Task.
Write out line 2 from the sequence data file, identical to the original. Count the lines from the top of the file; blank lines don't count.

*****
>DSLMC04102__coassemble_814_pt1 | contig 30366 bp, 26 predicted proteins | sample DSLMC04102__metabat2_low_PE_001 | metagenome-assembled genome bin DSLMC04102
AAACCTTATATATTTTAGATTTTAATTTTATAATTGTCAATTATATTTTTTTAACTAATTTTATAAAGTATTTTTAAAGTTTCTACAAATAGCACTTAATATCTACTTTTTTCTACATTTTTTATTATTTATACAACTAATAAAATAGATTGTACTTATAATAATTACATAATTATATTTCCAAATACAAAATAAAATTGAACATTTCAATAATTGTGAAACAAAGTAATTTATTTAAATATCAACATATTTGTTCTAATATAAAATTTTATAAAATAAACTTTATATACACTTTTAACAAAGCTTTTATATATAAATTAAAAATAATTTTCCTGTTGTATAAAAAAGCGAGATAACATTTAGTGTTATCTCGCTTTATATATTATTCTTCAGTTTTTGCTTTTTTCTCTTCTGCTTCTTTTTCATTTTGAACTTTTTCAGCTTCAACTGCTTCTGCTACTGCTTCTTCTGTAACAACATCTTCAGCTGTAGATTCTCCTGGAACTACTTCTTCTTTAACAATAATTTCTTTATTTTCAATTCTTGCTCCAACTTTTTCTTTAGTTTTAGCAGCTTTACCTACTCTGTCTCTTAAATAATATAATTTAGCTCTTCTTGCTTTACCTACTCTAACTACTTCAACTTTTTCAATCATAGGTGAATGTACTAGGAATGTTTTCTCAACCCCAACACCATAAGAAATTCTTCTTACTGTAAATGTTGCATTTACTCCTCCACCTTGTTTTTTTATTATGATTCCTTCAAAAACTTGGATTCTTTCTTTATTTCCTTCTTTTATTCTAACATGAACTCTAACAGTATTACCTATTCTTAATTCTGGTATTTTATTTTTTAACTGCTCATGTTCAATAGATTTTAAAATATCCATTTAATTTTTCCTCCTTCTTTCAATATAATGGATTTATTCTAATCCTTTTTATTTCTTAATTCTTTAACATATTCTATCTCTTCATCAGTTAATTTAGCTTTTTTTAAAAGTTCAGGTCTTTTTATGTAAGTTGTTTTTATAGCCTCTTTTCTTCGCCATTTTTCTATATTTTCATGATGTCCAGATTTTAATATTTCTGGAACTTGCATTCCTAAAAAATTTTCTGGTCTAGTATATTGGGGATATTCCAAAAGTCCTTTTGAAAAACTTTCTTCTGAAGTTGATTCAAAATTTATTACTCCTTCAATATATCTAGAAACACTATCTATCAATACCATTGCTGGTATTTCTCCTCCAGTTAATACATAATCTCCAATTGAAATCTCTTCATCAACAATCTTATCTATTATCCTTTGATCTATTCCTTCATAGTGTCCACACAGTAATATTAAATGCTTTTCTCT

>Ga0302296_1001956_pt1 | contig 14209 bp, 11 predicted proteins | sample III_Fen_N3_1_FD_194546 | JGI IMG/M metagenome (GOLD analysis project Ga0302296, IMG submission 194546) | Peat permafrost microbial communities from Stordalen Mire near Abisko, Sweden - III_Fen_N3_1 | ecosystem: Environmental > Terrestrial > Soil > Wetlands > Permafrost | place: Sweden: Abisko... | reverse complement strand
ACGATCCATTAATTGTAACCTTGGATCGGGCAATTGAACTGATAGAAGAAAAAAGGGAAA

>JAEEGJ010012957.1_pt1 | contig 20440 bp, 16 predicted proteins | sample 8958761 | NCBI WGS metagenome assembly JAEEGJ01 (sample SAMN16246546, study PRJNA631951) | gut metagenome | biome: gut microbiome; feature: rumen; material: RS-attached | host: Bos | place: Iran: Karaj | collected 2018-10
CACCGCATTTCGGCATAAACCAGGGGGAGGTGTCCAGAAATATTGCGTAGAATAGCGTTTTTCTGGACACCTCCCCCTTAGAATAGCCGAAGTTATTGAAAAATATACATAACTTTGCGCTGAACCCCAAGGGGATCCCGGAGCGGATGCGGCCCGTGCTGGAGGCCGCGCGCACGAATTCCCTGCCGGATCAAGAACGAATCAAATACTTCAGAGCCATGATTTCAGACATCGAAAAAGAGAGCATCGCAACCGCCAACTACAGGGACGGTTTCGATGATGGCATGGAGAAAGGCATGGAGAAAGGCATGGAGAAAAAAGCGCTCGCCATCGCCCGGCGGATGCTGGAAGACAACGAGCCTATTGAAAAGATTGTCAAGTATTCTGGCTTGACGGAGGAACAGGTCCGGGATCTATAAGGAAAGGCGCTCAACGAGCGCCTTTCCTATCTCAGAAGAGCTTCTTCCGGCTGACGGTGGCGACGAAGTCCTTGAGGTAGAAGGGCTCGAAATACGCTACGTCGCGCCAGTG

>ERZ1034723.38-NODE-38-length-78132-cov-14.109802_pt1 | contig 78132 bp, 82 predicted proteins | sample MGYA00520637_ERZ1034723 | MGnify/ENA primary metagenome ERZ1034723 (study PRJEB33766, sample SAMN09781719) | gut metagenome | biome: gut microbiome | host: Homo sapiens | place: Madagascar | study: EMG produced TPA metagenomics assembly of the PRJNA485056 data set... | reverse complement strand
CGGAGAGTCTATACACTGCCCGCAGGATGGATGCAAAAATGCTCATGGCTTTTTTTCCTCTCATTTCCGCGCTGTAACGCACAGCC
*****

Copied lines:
AAACCTTATATATTTTAGATTTTAATTTTATAATTGTCAATTATATTTTTTTAACTAATTTTATAAAGTATTTTTAAAGTTTCTACAAATAGCACTTAATATCTACTTTTTTCTACATTTTTTATTATTTATACAACTAATAAAATAGATTGTACTTATAATAATTACATAATTATATTTCCAAATACAAAATAAAATTGAACATTTCAATAATTGTGAAACAAAGTAATTTATTTAAATATCAACATATTTGTTCTAATATAAAATTTTATAAAATAAACTTTATATACACTTTTAACAAAGCTTTTATATATAAATTAAAAATAATTTTCCTGTTGTATAAAAAAGCGAGATAACATTTAGTGTTATCTCGCTTTATATATTATTCTTCAGTTTTTGCTTTTTTCTCTTCTGCTTCTTTTTCATTTTGAACTTTTTCAGCTTCAACTGCTTCTGCTACTGCTTCTTCTGTAACAACATCTTCAGCTGTAGATTCTCCTGGAACTACTTCTTCTTTAACAATAATTTCTTTATTTTCAATTCTTGCTCCAACTTTTTCTTTAGTTTTAGCAGCTTTACCTACTCTGTCTCTTAAATAATATAATTTAGCTCTTCTTGCTTTACCTACTCTAACTACTTCAACTTTTTCAATCATAGGTGAATGTACTAGGAATGTTTTCTCAACCCCAACACCATAAGAAATTCTTCTTACTGTAAATGTTGCATTTACTCCTCCACCTTGTTTTTTTATTATGATTCCTTCAAAAACTTGGATTCTTTCTTTATTTCCTTCTTTTATTCTAACATGAACTCTAACAGTATTACCTATTCTTAATTCTGGTATTTTATTTTTTAACTGCTCATGTTCAATAGATTTTAAAATATCCATTTAATTTTTCCTCCTTCTTTCAATATAATGGATTTATTCTAATCCTTTTTATTTCTTAATTCTTTAACATATTCTATCTCTTCATCAGTTAATTTAGCTTTTTTTAAAAGTTCAGGTCTTTTTATGTAAGTTGTTTTTATAGCCTCTTTTCTTCGCCATTTTTCTATATTTTCATGATGTCCAGATTTTAATATTTCTGGAACTTGCATTCCTAAAAAATTTTCTGGTCTAGTATATTGGGGATATTCCAAAAGTCCTTTTGAAAAACTTTCTTCTGAAGTTGATTCAAAATTTATTACTCCTTCAATATATCTAGAAACACTATCTATCAATACCATTGCTGGTATTTCTCCTCCAGTTAATACATAATCTCCAATTGAAATCTCTTCATCAACAATCTTATCTATTATCCTTTGATCTATTCCTTCATAGTGTCCACACAGTAATATTAAATGCTTTTCTCT